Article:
Budget 2006: Is it achievable?

The 2006 budget expects revenue to go up by 1.1 percent of GDP to 17.5 percent of GDP and the overall budget deficit to remain at 7.1 percent of GDP. The 2006 budget expects revenue to go up by 1.1 percent of GDP to 17.5 percent of GDP and the overall budget deficit to remain at 7.1 percent of GDP. In 2005, the treasury hoped to increase revenue by 1.8 percent of GDP (from 15.3 to 17.1 percent) which most analysts dismissed as ‘ambitious’.

In the end the treasury managed to increase revenue by 1.1 percent of GDP, and to keep the deficit down to 7.1 percent of GDP, which is the lowest seen in the country in recent times.

% of
GDP

2004
actual

2005
Est

2006
Prov

2006
Est

Revenue

15.3

17.1

16.4

17.5

Current Expenditure

19.2

18.4

18.5

18.5


Current account deficit

(3.9)

(1.3)

(2.2)

(1.0)

Public Investment/GDP (%)

6.3

5.0

6.3

6.3

Total Expenditure

23.5

24.6

23.5

24.7


Budget Deficit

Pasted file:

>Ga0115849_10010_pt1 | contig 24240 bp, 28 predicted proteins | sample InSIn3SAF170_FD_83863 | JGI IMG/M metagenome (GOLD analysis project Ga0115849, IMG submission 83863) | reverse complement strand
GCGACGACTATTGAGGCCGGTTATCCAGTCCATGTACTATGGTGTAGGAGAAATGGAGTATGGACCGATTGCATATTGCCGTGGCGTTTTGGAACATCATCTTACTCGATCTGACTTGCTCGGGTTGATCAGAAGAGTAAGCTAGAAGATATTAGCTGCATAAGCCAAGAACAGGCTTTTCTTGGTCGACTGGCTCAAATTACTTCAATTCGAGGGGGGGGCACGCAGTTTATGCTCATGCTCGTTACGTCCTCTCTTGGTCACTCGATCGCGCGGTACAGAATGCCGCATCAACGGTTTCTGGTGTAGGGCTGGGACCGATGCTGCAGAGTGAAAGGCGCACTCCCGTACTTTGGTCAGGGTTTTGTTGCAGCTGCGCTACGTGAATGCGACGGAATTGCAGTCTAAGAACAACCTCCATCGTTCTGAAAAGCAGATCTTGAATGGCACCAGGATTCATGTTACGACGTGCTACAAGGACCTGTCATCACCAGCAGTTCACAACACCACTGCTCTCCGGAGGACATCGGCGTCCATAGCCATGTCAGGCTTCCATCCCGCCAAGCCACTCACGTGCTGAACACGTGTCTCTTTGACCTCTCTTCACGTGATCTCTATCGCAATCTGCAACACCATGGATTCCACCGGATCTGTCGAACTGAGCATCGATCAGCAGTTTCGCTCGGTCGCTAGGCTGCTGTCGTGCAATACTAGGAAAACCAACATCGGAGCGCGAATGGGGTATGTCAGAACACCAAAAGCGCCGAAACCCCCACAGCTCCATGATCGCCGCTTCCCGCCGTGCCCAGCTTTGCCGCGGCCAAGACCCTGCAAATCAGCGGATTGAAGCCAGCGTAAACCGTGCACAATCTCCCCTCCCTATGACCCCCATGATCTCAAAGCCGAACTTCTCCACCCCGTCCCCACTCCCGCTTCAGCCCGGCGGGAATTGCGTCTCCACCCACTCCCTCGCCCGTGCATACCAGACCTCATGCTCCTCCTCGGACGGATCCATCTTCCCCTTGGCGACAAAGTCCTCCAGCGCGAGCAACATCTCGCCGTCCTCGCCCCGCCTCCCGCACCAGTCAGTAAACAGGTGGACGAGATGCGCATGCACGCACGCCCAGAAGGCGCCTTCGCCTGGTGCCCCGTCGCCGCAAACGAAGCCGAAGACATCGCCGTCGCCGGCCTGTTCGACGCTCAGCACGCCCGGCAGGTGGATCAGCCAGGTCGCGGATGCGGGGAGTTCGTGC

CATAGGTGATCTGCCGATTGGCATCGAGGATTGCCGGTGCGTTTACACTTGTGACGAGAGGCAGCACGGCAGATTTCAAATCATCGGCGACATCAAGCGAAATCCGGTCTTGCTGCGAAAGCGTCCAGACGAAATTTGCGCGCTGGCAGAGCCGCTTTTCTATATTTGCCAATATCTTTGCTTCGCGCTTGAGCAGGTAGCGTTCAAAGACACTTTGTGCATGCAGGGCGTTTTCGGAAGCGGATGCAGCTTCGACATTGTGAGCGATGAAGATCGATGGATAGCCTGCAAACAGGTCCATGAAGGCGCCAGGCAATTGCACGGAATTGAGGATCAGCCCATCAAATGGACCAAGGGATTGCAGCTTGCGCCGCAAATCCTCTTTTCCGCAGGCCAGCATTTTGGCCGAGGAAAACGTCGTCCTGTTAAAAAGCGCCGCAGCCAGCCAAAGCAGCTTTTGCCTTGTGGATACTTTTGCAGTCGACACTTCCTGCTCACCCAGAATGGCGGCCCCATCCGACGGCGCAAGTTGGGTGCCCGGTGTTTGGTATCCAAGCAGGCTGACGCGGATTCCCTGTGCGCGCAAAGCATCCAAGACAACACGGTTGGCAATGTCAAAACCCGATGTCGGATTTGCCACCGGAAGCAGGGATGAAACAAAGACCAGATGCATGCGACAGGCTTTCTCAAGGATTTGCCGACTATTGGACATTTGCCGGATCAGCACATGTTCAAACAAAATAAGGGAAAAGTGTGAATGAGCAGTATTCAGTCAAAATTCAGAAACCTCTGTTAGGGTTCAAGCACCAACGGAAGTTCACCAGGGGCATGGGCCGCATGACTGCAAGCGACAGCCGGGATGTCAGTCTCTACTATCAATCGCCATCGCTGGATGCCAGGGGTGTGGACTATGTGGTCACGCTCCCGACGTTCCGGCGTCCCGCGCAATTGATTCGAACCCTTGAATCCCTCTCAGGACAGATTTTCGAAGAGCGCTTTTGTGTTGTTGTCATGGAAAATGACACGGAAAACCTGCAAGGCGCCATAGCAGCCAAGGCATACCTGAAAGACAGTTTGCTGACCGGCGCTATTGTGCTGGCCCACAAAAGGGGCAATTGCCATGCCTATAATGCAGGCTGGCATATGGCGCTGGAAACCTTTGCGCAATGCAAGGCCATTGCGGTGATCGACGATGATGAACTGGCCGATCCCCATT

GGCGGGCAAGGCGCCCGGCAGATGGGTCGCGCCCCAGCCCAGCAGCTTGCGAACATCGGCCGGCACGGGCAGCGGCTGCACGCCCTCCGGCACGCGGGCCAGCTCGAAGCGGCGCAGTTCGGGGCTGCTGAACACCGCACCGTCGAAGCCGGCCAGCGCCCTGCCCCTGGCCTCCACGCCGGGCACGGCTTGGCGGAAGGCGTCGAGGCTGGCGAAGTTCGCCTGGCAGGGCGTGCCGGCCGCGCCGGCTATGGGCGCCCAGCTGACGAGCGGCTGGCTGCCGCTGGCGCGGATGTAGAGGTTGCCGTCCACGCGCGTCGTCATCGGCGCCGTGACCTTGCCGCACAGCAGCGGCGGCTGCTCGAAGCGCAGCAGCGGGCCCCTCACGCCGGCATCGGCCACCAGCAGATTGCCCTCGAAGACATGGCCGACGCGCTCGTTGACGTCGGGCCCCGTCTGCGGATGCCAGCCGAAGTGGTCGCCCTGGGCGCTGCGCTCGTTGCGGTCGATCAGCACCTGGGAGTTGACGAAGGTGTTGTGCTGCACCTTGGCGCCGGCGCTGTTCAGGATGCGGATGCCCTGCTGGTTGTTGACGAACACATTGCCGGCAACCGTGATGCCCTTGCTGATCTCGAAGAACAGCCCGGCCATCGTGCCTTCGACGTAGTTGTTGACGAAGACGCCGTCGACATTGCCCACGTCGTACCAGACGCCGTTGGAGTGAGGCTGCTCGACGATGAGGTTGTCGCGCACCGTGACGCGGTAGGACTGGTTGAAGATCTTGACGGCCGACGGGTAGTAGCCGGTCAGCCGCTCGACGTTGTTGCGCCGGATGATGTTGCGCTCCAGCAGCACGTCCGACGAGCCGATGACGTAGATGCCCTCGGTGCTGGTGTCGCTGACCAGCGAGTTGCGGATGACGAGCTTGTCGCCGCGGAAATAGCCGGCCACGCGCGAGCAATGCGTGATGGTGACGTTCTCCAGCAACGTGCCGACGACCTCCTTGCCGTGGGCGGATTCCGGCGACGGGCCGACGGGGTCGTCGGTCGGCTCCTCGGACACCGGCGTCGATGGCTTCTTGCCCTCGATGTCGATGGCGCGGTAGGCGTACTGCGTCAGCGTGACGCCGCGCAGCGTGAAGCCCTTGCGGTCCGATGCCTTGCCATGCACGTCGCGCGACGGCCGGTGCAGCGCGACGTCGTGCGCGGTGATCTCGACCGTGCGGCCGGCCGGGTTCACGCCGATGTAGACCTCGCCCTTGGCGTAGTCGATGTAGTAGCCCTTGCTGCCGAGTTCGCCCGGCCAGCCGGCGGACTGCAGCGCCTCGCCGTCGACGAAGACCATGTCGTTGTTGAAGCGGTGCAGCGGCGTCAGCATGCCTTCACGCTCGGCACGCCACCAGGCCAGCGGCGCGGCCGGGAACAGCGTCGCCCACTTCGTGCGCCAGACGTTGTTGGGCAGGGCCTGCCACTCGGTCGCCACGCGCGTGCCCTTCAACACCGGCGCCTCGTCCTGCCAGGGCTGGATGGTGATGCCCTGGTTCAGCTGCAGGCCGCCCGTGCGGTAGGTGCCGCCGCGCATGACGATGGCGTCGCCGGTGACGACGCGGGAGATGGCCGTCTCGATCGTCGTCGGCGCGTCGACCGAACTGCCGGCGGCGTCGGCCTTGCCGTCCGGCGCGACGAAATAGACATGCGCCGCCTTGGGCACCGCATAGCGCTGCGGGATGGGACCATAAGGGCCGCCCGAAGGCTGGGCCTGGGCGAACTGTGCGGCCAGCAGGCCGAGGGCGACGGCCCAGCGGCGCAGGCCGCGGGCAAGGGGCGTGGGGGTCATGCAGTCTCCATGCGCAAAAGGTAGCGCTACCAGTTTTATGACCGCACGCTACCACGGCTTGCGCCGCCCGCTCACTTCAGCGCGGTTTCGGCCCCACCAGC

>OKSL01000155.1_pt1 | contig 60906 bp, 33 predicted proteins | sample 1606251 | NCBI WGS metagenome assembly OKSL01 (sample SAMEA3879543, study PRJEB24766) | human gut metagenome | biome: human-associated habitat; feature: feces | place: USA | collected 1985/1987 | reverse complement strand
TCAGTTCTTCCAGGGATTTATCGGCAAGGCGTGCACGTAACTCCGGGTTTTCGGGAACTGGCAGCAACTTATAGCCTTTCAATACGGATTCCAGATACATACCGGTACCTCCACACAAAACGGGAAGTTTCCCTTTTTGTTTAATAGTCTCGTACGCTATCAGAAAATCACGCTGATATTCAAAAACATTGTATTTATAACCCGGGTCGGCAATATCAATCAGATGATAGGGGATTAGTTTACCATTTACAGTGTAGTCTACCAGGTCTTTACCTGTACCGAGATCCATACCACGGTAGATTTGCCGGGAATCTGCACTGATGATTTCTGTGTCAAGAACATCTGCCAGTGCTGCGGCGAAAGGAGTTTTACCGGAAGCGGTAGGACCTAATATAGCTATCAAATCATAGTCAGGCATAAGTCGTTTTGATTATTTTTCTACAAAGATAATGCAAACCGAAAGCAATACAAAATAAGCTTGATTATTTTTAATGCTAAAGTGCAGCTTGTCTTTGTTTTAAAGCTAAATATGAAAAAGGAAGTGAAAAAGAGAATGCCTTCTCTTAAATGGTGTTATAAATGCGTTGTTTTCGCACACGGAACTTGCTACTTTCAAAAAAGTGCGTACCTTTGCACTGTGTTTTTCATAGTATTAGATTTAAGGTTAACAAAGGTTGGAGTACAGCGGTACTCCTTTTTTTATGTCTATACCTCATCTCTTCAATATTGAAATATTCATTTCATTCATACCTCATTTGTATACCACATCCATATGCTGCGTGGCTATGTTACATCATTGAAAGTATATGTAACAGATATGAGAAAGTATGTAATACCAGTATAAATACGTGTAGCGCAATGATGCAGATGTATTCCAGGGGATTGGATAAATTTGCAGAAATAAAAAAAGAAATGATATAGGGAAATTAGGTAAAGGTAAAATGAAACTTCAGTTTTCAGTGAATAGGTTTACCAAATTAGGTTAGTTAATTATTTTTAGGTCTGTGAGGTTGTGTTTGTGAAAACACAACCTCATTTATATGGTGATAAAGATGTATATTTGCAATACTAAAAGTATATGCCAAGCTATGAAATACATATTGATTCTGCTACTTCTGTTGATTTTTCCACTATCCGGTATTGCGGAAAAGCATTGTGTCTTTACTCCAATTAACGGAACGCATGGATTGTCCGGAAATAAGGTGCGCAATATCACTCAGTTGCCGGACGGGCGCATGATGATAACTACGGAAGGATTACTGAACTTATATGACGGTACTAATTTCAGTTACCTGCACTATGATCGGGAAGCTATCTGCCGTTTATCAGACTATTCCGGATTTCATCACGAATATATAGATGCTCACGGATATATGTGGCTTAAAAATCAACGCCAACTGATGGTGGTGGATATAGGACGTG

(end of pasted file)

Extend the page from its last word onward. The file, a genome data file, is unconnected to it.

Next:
(8.2)

(7.5)

(7.1)

(7.1)

 

 

In rupee terms, the provisional numbers say revenue in 2005 would be just five billion short of target at Rs. 385 billion.

High inflation explains why nominal collections are on target even if the tax take (in real terms), did not reach the target.

In 2006 the government is hoping to push revenue to 17.5 percent of GDP, which is less ambitious than last year.

The current account deficit (the gap between revenues and recurrent expenditure), also fell to 2.2 percent of GDP from the also ‘ambitious’ 1.3 percent proposed in the 2005 budget.

Any responsibly run country should run a current account surplus, but Sri Lanka has had a chronic current account deficit since 1988. 2004 was a particularly bad year with a current account deficit of 3.9 percent of GDP.

The tsunami debt relief (of about 1 percent of GDP) and a cut in capital expenditure by 1.3 percent of GDP helped the government exceed the original deficit target of 7.5 percent of GDP.

The 2006 budget expects to increase revenue by another 1.1 percent of GDP, which is a less incredible target than last year.

But the government will also not get debt relief next year.

On the plus side, the government has put capital spending again at 6.3 percent of GDP, which gives room to balance the numbers, again, by pruning capital expenditure, if there is a revenue shortfall.

The budget also had less scary rhetoric to put off potential serious investors than earlier.

The return to the automatic price formula would also help the country avoid a self induced ‘oil shock’ in the future.

-LBO Newsdesk: LBOEmail@vanguardlk.com